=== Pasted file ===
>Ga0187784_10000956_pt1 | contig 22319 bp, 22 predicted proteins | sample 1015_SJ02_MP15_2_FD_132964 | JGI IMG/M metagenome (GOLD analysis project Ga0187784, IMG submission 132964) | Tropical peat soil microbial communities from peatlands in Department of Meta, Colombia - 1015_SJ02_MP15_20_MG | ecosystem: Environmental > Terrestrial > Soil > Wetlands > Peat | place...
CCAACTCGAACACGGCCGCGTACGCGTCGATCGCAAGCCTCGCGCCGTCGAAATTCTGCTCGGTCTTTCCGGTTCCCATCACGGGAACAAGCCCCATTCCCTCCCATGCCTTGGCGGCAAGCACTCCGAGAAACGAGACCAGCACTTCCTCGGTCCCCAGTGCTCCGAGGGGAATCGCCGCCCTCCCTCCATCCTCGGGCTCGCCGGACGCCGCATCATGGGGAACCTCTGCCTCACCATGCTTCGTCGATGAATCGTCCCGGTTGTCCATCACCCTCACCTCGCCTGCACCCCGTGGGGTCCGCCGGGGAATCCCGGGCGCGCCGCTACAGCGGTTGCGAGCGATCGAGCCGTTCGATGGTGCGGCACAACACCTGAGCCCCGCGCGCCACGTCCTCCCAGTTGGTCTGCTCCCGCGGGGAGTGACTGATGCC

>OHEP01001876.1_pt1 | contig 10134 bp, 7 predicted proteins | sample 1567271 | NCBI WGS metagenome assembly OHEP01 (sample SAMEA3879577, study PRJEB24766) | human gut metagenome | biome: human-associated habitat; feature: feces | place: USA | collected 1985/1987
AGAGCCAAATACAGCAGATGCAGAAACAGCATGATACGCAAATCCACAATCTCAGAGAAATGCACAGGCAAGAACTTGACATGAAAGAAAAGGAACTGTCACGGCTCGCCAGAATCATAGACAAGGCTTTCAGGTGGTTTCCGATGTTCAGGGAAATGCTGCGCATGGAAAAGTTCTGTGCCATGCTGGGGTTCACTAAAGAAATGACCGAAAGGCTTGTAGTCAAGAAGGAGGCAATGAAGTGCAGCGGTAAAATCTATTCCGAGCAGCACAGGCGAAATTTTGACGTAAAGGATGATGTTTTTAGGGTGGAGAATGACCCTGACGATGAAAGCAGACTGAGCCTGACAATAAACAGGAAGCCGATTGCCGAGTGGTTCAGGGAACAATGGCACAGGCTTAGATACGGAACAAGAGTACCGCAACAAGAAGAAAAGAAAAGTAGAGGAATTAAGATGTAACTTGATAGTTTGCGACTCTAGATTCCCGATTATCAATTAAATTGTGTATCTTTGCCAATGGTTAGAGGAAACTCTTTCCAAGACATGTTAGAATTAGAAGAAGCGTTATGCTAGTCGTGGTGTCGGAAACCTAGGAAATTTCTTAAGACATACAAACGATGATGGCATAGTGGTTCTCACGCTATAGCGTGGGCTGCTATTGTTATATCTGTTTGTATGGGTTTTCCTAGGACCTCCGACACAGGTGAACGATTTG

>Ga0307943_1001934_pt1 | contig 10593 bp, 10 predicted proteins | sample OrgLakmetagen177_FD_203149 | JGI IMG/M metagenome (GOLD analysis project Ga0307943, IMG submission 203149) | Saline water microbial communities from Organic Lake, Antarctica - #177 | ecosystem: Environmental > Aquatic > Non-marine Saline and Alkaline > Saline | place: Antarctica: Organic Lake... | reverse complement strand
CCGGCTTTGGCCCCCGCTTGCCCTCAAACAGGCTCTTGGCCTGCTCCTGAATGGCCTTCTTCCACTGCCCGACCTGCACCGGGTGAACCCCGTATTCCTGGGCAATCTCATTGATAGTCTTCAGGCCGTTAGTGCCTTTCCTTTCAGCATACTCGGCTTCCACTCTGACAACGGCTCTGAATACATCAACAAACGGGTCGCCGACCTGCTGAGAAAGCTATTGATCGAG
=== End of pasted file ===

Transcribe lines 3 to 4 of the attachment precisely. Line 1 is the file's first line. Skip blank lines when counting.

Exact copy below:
>OHEP01001876.1_pt1 | contig 10134 bp, 7 predicted proteins | sample 1567271 | NCBI WGS metagenome assembly OHEP01 (sample SAMEA3879577, study PRJEB24766) | human gut metagenome | biome: human-associated habitat; feature: feces | place: USA | collected 1985/1987
AGAGCCAAATACAGCAGATGCAGAAACAGCATGATACGCAAATCCACAATCTCAGAGAAATGCACAGGCAAGAACTTGACATGAAAGAAAAGGAACTGTCACGGCTCGCCAGAATCATAGACAAGGCTTTCAGGTGGTTTCCGATGTTCAGGGAAATGCTGCGCATGGAAAAGTTCTGTGCCATGCTGGGGTTCACTAAAGAAATGACCGAAAGGCTTGTAGTCAAGAAGGAGGCAATGAAGTGCAGCGGTAAAATCTATTCCGAGCAGCACAGGCGAAATTTTGACGTAAAGGATGATGTTTTTAGGGTGGAGAATGACCCTGACGATGAAAGCAGACTGAGCCTGACAATAAACAGGAAGCCGATTGCCGAGTGGTTCAGGGAACAATGGCACAGGCTTAGATACGGAACAAGAGTACCGCAACAAGAAGAAAAGAAAAGTAGAGGAATTAAGATGTAACTTGATAGTTTGCGACTCTAGATTCCCGATTATCAATTAAATTGTGTATCTTTGCCAATGGTTAGAGGAAACTCTTTCCAAGACATGTTAGAATTAGAAGAAGCGTTATGCTAGTCGTGGTGTCGGAAACCTAGGAAATTTCTTAAGACATACAAACGATGATGGCATAGTGGTTCTCACGCTATAGCGTGGGCTGCTATTGTTATATCTGTTTGTATGGGTTTTCCTAGGACCTCCGACACAGGTGAACGATTTG